Walking into the Emergency Department at the Perth Children’s Hospital with their sick two-year-old daughter Amelia, Brianna and Russell felt…
Five year old Taj was born on 8 November 2010 with cystic fibrosis, a life-threatening genetic disorder that primarily affects the respiratory system, the digestive system and the reproductive system. The condition causes the child’s mucus glands to secrete a very thick and sticky mucus which clogs the tiny air passages in the lungs and traps bacteria which can lead to repeated infections and blockages. Taj was also born with meconium ileus, a bowel blockage that is often present in newborns with cystic fibrosis.
Taj underwent his first operation to clear the blockage at just two days old, and spent the first three and a half months of his life at Princess Margaret Hospital for treatment of issues relating to his cystic fibrosis. During this time, the doctors at Princess Margaret Hospital had to give Taj two stomas which meant another four operations and general anaesthetics, not to mention a lot of stress for his mum Lisa, dad Guy and older brother Ben.
Living with cystic fibrosis is an ongoing ordeal for Taj and his family as he has to take enzymes with all the food he eats in order for it to digest properly. This is on top of up to another nine medications a day, three-monthly visits to Princess Margaret Hospital for clinic appointments and annual bronchoscopies and CT scans, which must be performed under general anaesthetic.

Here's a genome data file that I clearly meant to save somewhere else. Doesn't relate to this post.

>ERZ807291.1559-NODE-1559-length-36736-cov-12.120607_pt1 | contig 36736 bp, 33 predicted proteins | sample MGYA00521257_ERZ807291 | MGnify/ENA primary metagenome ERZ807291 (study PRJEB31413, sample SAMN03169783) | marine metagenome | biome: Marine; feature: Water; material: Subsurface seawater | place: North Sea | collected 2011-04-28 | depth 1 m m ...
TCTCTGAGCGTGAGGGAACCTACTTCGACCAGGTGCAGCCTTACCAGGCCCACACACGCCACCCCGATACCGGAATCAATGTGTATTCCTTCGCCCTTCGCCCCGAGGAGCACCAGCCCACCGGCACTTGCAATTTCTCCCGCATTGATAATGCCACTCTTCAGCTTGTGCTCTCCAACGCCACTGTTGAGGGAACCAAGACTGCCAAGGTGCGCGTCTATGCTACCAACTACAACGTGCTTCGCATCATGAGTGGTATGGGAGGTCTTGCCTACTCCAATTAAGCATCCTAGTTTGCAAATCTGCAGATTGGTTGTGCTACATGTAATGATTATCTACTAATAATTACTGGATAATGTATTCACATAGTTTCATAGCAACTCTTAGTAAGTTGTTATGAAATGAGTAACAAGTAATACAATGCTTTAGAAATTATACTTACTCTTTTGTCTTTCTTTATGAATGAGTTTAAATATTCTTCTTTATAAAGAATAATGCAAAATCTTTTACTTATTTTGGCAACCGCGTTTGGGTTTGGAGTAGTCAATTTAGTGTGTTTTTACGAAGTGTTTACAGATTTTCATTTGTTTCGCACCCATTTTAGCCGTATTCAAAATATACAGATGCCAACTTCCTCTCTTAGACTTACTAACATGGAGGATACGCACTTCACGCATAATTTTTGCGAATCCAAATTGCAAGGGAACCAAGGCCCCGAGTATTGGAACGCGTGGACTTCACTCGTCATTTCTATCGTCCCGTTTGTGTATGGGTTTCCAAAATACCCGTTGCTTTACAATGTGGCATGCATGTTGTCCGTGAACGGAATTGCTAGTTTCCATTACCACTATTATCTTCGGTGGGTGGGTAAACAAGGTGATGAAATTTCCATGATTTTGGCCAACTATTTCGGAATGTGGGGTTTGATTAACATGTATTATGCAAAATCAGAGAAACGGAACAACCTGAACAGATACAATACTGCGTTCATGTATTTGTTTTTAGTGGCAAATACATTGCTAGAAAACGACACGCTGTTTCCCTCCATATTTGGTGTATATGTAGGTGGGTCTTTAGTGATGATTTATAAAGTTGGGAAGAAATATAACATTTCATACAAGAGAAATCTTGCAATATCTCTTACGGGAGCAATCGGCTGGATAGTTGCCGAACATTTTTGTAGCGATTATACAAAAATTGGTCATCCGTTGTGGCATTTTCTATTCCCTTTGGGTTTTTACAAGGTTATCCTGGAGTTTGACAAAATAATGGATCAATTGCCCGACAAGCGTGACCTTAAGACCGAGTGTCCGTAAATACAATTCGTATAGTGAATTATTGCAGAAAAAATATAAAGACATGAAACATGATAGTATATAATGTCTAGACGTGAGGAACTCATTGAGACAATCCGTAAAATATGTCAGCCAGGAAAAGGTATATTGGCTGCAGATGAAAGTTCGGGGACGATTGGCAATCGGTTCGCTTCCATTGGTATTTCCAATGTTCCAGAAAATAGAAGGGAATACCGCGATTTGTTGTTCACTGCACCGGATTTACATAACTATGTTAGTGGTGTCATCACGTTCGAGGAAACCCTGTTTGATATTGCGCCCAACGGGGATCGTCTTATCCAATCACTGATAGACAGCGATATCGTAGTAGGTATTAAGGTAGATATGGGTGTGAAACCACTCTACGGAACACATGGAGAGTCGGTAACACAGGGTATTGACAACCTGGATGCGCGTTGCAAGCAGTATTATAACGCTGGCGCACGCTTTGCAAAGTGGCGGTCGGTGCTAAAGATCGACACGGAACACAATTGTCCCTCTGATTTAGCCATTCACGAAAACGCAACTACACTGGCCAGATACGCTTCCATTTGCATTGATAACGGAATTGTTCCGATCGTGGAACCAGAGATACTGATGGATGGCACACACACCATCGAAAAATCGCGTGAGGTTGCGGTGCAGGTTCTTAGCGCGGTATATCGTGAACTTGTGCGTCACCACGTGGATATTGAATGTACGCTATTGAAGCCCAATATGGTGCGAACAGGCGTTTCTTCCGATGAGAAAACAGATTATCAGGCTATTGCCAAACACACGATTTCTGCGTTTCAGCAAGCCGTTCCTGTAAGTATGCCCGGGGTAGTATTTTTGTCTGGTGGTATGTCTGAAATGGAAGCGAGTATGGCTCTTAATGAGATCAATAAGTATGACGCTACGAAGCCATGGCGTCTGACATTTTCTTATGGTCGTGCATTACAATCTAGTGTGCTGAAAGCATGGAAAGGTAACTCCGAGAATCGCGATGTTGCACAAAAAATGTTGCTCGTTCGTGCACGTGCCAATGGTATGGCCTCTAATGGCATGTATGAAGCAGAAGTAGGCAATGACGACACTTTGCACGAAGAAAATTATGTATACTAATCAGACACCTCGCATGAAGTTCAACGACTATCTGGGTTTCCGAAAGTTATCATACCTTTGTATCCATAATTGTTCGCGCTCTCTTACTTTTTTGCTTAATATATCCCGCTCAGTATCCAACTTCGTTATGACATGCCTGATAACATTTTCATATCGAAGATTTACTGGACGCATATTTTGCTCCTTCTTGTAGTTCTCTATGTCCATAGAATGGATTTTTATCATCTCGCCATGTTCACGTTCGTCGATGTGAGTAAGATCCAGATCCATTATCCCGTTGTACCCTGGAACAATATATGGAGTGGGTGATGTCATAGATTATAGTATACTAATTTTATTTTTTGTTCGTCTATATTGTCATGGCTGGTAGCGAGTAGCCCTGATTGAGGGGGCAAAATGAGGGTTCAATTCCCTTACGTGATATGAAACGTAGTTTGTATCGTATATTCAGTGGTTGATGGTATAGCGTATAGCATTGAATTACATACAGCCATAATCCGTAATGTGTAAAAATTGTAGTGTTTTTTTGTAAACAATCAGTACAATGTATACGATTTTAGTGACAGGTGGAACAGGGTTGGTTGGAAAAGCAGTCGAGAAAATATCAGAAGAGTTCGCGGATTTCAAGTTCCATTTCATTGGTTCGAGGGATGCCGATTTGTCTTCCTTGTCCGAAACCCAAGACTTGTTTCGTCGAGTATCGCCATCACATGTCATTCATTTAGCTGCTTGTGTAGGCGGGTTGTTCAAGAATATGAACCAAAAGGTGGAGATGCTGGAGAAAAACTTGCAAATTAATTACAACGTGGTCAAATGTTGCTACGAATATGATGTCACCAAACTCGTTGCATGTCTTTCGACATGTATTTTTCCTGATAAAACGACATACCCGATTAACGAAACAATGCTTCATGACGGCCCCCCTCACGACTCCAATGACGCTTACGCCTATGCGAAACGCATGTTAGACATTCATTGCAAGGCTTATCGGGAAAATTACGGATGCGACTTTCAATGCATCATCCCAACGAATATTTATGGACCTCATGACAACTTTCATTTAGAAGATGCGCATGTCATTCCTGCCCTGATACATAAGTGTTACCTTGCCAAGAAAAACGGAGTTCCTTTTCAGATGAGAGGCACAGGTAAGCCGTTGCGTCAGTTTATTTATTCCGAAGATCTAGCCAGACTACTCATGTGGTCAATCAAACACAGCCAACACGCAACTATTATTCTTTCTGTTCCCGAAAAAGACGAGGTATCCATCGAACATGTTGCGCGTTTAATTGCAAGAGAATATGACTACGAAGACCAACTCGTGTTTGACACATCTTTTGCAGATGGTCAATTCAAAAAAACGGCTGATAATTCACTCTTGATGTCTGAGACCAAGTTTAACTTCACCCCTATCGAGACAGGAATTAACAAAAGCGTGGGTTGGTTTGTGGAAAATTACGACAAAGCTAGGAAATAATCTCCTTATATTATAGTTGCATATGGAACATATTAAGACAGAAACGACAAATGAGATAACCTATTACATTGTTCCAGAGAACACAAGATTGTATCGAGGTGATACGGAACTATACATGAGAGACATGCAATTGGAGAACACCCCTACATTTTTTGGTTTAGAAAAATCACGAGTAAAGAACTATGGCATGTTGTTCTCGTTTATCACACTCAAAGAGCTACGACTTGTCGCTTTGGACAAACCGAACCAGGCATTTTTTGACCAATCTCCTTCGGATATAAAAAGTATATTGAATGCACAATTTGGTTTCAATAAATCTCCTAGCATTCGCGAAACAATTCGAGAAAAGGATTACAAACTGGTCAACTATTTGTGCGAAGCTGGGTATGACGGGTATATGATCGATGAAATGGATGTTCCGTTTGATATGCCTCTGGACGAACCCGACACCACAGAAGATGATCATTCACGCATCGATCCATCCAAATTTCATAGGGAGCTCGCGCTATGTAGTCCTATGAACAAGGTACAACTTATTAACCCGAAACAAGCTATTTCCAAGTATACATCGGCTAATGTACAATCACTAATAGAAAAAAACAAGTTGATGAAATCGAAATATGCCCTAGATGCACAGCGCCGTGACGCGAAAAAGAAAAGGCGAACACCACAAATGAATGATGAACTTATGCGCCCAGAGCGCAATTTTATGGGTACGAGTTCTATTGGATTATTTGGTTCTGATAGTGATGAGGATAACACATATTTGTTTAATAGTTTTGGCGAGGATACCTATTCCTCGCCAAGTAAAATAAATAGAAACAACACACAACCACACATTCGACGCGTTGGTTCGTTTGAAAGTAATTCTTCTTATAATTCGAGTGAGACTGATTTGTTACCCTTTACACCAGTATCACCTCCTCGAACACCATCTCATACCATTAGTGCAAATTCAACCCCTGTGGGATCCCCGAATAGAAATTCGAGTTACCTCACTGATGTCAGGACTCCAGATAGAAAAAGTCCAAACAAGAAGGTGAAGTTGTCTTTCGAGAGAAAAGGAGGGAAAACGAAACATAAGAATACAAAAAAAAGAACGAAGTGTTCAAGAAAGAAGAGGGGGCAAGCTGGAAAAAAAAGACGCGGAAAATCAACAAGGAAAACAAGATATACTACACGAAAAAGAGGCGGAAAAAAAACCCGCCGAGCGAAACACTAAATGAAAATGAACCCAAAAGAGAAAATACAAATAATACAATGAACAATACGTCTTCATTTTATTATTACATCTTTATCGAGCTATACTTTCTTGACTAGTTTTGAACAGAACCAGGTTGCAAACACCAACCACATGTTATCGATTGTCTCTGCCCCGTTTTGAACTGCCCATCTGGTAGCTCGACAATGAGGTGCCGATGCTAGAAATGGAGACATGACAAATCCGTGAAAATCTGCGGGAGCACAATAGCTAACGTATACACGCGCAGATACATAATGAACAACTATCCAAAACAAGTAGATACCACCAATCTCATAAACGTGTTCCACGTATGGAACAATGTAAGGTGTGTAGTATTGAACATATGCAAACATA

Taj also undergoes a physiotherapy program twice daily which involves using a mask to breathe in and out for 15 minutes at a time, and he also uses a nebuliser every night to clear the mucus in his lungs away.
Despite all this, Taj has a cheeky personality and loves swimming, gymnastics and especially, playing footy with his brother Ben to keep fit and healthy.
His family are super appreciative of Princess Margaret Hospital for all their support and help so far and are thankful of how Taj continues to receive the best treatment from its staff, equipment and facilities.
“Taj’s condition was very scary for us when he was first diagnosed. Having him in hospital for so long in the initial stages of his life, as well as so frequently in subsequent months, was an exhausting experience,” explains Lisa.
“But the staff at Princess Margaret Hospital were so brilliant in helping us understand his condition, it allowed us to cope a lot better throughout Taj’s long stay in hospital. We really appreciate those that donate to PMH Foundation as we have seen first-hand how the support has such a positive influence on patients and their families. We are so grateful that our son has had access to the best staff, medical equipment and support and even though Taj has a long journey ahead of him, it’s comforting to know that PMH will always be there to support him.”